Technical problem causes natural gas supply cut off

With no gas flowing from Egypt, Gilad Erdan was forced to approve Israel Electric Corporation's use of polluting fuel, diesel oil.

By EHUD ZION WALDOKS, JPOST.COM STAFF
March 5, 2011 19:08
1 minute read.
Flames from February attack on Sinai gas pipeline

Egypt gas pipeline blast 311. (photo credit: REUTERS)

 
X

Dear Reader,
As you can imagine, more people are reading The Jerusalem Post than ever before. Nevertheless, traditional business models are no longer sustainable and high-quality publications, like ours, are being forced to look for new ways to keep going. Unlike many other news organizations, we have not put up a paywall. We want to keep our journalism open and accessible and be able to keep providing you with news and analyses from the frontlines of Israel, the Middle East and the Jewish World.

As one of our loyal readers, we ask you to be our partner.

For $5 a month you will receive access to the following:

  • A user uxperience almost completely free of ads
  • Access to our Premium Section and our monthly magazine to learn Hebrew, Ivrit
  • Content from the award-winning Jerusalem Repor
  • A brand new ePaper featuring the daily newspaper as it appears in print in Israel

Help us grow and continue telling Israel’s story to the world.

Thank you,

Ronit Hasin-Hochman, CEO, Jerusalem Post Group
Yaakov Katz, Editor-in-Chief

UPGRADE YOUR JPOST EXPERIENCE FOR 5$ PER MONTH Show me later Don't show it again

Israel's supply of natural gas was cut off on Saturday because of a technical problem at the Tethys Sea consortium gas terminal in Ashkelon.

Israel's other source of gas, through the Sinai pipeline from Egypt, has been cut off since an explosion occurred, prompting authorities to stop the flow of gas to Israel last month.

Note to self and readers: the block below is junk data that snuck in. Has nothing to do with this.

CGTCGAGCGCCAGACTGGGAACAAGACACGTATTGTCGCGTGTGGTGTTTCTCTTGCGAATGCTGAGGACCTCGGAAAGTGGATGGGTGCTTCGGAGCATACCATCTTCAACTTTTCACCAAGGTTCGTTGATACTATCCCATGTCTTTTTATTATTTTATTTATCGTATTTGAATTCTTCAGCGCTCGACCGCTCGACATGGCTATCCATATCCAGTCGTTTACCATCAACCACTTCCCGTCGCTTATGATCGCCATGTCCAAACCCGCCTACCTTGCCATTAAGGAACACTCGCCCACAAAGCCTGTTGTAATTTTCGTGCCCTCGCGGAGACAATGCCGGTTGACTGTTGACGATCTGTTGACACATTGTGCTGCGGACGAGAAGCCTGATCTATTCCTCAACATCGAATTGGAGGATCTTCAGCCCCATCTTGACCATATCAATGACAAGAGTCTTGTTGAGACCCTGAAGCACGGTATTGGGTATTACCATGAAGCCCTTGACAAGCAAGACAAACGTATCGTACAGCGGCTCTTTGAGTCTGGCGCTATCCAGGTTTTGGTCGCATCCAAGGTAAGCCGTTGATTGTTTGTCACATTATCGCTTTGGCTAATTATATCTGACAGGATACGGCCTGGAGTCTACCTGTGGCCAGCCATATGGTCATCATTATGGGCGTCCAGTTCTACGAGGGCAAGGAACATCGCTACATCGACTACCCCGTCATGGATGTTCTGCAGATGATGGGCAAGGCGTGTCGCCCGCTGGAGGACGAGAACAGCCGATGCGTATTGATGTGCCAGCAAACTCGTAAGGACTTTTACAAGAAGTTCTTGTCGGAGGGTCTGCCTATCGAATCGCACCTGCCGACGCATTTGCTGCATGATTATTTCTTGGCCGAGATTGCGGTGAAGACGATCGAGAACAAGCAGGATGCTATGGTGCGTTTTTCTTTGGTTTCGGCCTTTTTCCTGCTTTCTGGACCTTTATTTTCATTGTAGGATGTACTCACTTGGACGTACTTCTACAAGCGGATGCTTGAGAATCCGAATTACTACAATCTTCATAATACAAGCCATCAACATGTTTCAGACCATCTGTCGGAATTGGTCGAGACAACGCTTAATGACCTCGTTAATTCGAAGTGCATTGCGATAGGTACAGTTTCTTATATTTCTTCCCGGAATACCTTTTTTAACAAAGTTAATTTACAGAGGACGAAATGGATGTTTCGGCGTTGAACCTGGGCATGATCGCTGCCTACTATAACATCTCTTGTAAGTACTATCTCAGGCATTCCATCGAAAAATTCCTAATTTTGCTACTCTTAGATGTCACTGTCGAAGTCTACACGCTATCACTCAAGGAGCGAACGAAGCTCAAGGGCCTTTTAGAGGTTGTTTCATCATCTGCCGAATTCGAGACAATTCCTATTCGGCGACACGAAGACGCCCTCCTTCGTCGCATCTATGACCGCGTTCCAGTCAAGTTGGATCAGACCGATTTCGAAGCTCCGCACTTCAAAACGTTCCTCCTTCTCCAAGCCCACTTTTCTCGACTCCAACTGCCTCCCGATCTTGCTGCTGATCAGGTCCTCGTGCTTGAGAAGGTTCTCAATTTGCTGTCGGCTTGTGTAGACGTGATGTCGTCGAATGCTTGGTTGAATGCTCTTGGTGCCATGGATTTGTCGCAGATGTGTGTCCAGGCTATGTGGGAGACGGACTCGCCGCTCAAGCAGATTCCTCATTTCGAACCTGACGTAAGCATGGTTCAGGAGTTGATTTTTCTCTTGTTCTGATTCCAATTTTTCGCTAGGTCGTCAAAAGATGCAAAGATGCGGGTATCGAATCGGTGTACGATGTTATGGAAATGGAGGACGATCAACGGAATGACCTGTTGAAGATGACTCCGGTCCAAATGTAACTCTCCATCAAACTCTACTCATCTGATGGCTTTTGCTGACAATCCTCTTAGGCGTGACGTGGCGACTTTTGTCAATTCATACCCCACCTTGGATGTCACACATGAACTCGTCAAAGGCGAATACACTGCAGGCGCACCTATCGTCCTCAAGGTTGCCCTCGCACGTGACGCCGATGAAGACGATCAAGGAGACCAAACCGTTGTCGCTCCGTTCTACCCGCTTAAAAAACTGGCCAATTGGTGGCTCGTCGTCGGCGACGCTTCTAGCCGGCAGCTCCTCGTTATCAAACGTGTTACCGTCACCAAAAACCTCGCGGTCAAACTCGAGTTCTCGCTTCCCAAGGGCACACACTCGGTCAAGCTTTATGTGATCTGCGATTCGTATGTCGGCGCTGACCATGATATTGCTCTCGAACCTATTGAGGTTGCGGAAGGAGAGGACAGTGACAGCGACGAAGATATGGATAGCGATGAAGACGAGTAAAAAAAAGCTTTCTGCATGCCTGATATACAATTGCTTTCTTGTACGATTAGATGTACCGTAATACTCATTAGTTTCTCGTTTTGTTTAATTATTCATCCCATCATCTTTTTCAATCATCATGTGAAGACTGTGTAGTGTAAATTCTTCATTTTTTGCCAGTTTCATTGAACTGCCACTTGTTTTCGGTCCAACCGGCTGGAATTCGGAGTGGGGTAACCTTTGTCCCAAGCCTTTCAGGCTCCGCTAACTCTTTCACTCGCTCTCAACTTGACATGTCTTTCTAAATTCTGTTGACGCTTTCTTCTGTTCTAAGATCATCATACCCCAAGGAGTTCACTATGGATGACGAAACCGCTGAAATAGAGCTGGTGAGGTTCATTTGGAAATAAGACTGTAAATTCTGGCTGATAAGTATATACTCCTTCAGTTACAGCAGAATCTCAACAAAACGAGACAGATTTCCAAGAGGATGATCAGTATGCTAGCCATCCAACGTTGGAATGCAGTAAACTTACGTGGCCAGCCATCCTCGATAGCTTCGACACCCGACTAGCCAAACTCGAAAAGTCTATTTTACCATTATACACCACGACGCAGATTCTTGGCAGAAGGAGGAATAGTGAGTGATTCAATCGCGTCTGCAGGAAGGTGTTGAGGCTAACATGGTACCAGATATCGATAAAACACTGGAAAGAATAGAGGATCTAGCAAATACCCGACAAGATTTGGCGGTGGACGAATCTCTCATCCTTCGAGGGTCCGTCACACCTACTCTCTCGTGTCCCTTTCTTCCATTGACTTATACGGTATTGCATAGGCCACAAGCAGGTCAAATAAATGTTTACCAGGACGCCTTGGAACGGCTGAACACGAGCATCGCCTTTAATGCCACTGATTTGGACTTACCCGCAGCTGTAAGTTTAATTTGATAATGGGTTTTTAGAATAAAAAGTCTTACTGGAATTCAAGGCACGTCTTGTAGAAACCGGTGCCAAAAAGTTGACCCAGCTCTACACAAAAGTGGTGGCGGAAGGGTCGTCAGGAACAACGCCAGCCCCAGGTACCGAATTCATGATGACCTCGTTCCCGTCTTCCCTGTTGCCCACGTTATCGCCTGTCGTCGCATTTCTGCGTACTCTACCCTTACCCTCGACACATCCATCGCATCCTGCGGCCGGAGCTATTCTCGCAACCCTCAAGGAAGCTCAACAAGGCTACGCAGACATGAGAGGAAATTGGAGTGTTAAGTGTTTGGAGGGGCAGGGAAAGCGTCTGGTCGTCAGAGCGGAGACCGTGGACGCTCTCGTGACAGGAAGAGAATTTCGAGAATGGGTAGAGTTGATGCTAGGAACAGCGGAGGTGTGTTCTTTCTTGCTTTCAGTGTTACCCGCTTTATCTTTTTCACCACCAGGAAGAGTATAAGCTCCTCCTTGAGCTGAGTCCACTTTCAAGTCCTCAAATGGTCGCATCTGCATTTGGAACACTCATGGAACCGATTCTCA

Be the first to know - Join our Facebook page.


RELATED:
Knesset committees compete to prepare gas revenue bill
Tshuva: Gas will reach Israel's shores by 2013
Egyptian army deploys additional soldiers in Sinai

The first direct effects of the Egyptian upheaval on Israel were avoided Thursday after the Israel Electric Corporation (IEC) asked for and received permission from Environmental Protection Minister Gilad Erdan to run their turbines on polluting fuel and diesel oil on Saturday instead of natural gas.

A few months ago, Erdan issued orders preventing the IEC from burning the more highly polluting fuels without his express permission.

The IEC was concerned it would not be able to meet demand over the weekend because the supply of natural gas from Egypt had yet to resume, and the domestic supply was going to be temporarily disrupted.

Noble Energy, which operates the Mari-B field that produces the other half of the gas to run some 40% of the IEC’s production capacity, has been begging for the last four weeks for a 12- hour hiatus from supplying gas to replace a pump. Although the IEC had been postponing granting permission in the hopes that the Egyptian gas would resume, it decided it could no longer put off the repairs, lest the capacity to meet demand over the summer be compromised, the electric company said Thursday.

Related Content

Riot
August 31, 2014
Rioting resumes throughout east Jerusalem Saturday night

By DANIEL K. EISENBUD